So I have put relaxers in my hair, and color, but I always grew it out. 99% of the time my hair has been natural, but I didn’t know how to properly take care of it. I didn’t have a standard regimen. I was haphazardly doing whatever, and as a result my hair would break, and wouldn’t get past a certain length. So I thought, “Let me go to the internet and see if there’s any information out there on how I can stop this breakage, and make my hair fuller.”
This was before YouTube or Facebook even existed, and there was this small but very dedicated group of black women on a specific forum teaching each other how to look after their hair. That’s when my natural hair journey started, and I learned the language and the basic techniques. I thought I couldn’t use products that a white person can use, but you can; you just have to learn to read the labels and pick the ones that work for you. So I started ten years ago on YouTube and kept building on it. I think you always have to be learning, but just knowing that I wasn’t doing it alone was very comforting, and that’s why I started my site.
What’s your attitude towards people who chemically straighten?
I think to each their own; I don’t believe that chemically straightening isn’t healthy, but at the same time, I can’t imagine that doing it for long periods of time is ever gonna be a good thing. What I love about curly hair is it’s versatile. If I want to wear my hair straight I can; I don’t need to put chemicals in it. In certain places in the South, curly hair is still not seen as polished, kids are going to school and being told that their hair isn’t done, or that they can’t wear certain styles. If you’re relaxing your hair because it’s easier for you, and it’s just your preference, that’s fine. But if you’re doing it because you think there’s something wrong with your hair, I think that’s an issue. So hopefully the curly community is teaching people to be more loving of their own hair.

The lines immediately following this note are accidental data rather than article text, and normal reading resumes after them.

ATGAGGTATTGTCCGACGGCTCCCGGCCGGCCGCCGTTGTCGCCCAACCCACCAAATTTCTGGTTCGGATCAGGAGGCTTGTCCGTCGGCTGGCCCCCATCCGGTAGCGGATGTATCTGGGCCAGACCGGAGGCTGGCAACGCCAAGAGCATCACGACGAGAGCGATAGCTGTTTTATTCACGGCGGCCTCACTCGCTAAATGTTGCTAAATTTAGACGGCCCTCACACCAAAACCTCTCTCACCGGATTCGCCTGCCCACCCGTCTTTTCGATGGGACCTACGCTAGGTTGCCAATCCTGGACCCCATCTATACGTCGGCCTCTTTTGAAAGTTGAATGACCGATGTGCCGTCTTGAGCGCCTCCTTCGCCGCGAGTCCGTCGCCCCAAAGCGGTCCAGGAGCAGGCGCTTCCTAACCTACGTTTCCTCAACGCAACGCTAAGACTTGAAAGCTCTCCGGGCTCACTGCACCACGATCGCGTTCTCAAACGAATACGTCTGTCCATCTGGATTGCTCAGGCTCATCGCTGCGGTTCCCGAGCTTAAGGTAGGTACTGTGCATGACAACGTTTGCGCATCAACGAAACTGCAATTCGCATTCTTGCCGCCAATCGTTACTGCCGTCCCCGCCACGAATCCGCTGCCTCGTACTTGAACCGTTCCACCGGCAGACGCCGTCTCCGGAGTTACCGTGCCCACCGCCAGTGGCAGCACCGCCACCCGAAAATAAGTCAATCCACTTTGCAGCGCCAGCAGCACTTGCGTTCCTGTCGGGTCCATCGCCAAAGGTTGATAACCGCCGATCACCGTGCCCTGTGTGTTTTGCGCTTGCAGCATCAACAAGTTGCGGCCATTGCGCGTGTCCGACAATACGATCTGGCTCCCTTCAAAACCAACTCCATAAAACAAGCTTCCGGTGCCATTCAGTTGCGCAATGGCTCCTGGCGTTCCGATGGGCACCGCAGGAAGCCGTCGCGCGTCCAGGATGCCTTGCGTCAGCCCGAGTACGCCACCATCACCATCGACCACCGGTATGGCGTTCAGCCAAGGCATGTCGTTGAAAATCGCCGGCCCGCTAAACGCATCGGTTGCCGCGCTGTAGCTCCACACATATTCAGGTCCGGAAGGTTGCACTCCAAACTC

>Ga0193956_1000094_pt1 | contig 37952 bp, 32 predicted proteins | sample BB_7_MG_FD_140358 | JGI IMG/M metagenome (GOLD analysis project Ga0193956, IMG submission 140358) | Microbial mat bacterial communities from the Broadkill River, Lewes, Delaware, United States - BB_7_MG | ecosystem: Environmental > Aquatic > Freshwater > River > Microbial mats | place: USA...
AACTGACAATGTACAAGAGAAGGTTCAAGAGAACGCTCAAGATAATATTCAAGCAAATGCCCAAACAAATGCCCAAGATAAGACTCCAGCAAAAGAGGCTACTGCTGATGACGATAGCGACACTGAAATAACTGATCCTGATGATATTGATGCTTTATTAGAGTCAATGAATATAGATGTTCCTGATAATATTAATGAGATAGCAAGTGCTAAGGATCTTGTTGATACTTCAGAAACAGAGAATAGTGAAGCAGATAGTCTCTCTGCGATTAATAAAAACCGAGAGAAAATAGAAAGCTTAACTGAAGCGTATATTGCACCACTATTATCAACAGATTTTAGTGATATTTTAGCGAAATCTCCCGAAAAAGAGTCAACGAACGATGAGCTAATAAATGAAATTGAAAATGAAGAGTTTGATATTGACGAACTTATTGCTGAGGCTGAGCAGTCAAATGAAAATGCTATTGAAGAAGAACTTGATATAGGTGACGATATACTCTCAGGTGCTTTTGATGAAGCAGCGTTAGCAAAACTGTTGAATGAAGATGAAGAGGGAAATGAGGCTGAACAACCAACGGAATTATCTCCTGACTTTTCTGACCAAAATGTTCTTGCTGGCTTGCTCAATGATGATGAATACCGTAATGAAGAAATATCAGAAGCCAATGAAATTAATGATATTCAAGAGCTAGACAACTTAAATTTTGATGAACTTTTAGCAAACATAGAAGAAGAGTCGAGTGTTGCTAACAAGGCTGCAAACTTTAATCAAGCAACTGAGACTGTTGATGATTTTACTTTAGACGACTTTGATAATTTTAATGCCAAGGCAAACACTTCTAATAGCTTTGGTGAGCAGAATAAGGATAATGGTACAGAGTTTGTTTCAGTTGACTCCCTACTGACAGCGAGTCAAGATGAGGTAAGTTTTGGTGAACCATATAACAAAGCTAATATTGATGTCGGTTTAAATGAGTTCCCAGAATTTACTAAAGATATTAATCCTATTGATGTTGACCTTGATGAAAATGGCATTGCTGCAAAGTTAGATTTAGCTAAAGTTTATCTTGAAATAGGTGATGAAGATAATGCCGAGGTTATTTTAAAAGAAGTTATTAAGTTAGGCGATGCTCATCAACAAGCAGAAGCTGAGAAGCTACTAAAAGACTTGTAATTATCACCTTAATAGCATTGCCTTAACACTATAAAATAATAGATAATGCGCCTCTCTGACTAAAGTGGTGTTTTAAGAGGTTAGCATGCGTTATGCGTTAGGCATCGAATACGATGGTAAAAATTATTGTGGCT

Tell us about how you found us, and what your Hairstory experience was like.
I had a friend, Ava Rainn, who did her Hairstory, and I saw her posting on social media. I think I even featured it on my site. That’s how I started following you. And then I decided to reach out to you and see if Curls Understood and Hairstory could partner. Eli [Hairstory CEO] was in Washington, DC where I was based; we met for a little while, he sent me the products and I tried New Wash and I thought it was fantastic. If I had to explain it to other curly girls, it’s co-wash 2.0, better than anything you’ve used because it leaves your hair super-soft and you can detangle as you’re putting it in, so it’s pretty perfect.